WannaCry shows how North's hackers can punch above their weight
Pyongyang's cyber troops thought to number 7,000
JIRO YOSHINO and SOTARO SUZUKI, Nikkei staff writer
TOKYO/SEOUL -- A growing mound of evidence links North Korea to a cyberattack that disabled computers around the world in recent weeks, a sign that even the isolated state's middling corps of hackers can do serious damage with access to more sophisticated tools.
On May 12, workers in Europe and elsewhere found their computers flashing a simple message: pay up, or lose your data. Malicious software known as WannaCry had encrypted files both on individual machines and network servers, demanding payment to unlock them. This so-called ransomware attack spread within days to at least 150 countries, bringing a number of businesses to a halt, suspending surgeries at British hospitals and taking down train ticket machines in Germany.
Cybersecurity experts worldwide began hunting for the perpetrator. Researchers have discovered "traces of attempts to obscure commonalities" with the malware used in the 2014 attack on Sony Pictures Entertainment, said Rintaro Kawai, head of the Japanese unit of Russian information security firm Kaspersky Lab.
The U.S. government holds North Korea responsible for the 2014 attack on the Sony subsidiary. Other firms such as Symantec of the U.S. also have unearthed a slew of similarities between the code for this month's malware and past programs apparently authored by North Korean hackers.
One name stands out: Lazarus, a hacker group with apparent links to North Korea's Reconnaissance General Bureau, the state's top intelligence agency involved in foreign operations. Lazarus was allegedly involved in last year's cyberattack theft of $81 million from Bangladesh's central bank. The reconnaissance bureau, or RGB, is thought to be behind the killing of Kim Jong Nam, half-brother of North Korean leader Kim Jong Un, earlier this year.
Only the best
Pyongyang's cyberwarfare program took off in 1998, when then-leader Kim Jong Il ordered the creation of "Unit 121" at the RGB. The North has plucked the best of the best from around the country to join this elite force, said Kim Heung Kwang, head of North Korea Intellectuals Solidarity, an organization of defectors from the North.
High-performing students are brought to Pyongyang for thorough training in information technology at dedicated schools, then move on to universities such as Hamheung Computer College, where Kim Heung Kwang formerly taught. Around 500 graduates are brought on as cyber soldiers annually, enlarging a corps now thought to number 7,000 strong.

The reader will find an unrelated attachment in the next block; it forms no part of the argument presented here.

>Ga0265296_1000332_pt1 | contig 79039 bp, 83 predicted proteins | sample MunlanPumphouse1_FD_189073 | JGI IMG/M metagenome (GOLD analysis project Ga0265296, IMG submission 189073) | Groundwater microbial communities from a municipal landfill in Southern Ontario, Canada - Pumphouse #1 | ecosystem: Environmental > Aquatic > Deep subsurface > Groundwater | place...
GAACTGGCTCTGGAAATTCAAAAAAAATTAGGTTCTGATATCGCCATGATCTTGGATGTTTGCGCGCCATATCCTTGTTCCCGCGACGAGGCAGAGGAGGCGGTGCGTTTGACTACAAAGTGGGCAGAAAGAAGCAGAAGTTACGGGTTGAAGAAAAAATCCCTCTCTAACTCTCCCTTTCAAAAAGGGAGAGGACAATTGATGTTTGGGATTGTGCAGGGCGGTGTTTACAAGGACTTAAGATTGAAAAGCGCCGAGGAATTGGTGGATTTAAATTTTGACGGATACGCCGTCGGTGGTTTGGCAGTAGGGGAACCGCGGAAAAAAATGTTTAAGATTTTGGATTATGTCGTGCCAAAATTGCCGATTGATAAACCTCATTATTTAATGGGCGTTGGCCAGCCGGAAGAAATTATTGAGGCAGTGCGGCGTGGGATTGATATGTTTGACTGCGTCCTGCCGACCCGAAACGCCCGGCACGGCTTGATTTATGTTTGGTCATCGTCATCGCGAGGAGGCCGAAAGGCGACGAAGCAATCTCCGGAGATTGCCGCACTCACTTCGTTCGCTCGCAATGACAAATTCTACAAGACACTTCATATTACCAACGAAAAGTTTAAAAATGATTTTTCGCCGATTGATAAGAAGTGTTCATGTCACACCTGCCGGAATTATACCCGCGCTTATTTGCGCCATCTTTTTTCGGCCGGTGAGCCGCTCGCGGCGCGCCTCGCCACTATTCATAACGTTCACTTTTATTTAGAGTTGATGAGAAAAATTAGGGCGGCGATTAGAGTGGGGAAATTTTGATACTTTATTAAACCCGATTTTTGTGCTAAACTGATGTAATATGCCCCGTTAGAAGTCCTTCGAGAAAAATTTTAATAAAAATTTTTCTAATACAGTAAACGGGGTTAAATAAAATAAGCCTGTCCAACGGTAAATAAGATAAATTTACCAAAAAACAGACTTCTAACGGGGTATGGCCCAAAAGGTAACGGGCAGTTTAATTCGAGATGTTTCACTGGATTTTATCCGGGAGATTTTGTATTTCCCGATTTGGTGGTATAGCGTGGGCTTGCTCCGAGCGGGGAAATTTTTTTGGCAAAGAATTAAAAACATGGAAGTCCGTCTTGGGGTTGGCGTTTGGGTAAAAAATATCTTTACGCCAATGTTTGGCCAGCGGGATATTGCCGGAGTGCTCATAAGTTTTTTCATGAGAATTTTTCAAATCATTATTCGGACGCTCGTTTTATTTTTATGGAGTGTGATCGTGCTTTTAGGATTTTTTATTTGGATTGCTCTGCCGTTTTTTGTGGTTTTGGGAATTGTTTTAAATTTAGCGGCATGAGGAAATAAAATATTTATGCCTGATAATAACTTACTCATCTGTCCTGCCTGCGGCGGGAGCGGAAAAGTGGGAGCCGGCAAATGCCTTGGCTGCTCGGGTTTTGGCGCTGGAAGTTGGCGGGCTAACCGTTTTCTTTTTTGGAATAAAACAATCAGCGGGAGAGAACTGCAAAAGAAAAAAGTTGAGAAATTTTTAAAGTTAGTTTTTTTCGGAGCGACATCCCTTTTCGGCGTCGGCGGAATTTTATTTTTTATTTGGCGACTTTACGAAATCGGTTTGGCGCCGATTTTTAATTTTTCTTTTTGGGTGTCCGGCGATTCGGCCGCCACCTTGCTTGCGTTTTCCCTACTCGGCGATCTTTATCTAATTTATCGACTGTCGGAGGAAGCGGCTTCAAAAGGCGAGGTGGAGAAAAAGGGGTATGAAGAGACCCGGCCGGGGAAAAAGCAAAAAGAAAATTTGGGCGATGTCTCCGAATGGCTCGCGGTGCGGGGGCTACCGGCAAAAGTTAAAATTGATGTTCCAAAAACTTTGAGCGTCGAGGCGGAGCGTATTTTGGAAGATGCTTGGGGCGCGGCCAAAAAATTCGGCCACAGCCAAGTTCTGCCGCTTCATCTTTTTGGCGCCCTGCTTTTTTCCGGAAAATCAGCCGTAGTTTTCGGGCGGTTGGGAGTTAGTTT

Joining the cyber force opens doors normally closed to ordinary North Koreans. Members enjoy posh apartments, order any books or computers they want and may even travel abroad to hone their skills. Those at the top of their class can bring their families to Pyongyang and gain membership in the ruling Workers' Party.
When the time comes for an attack, programmers split into groups -- systems analysis, cryptographic processing and the like -- and fan out, heading to internet cafes in northeastern Chinese cities such as Dandong, Shenyang, Changchun and Qingdao. Some travel to countries such as Malaysia, in the guise of migrant workers.
Poor man's weapon
Experts often view North Korea's cyberattack capability as being in the middle of the pack, behind the U.S. and China and on par with Iran. The ransomware in the recent attack was likely developed by someone of below-average skill, said Symantec's Vikram Thakur.
But tools that circulate among cybercrime groups can make up for an organization's lack of development prowess. Software developed by the U.S. National Security Agency and leaked on the internet enabled WannaCry to spread rapidly this time.
Many North Korean-linked attacks appear motivated by a desire to earn foreign currency, as international economic sanctions imposed over Pyongyang's nuclear weapons and missile development have cut off other sources of income. The cyberwarfare unit also produces software for IT devices and appliances on a contract basis, masquerading as companies in China and elsewhere.
North Korea is ruled by a dictator with little apparent regard for the international community's norms. Computer experts liken the country's cyberattacks, which occur at the whim of Kim Jong Un, to other facets of its diplomatic brinksmanship. The latest operation shows such attacks can have heavy social impacts. Pyongyang may reach for this poor man's weapon again, if the regime considers it sufficiently disruptive.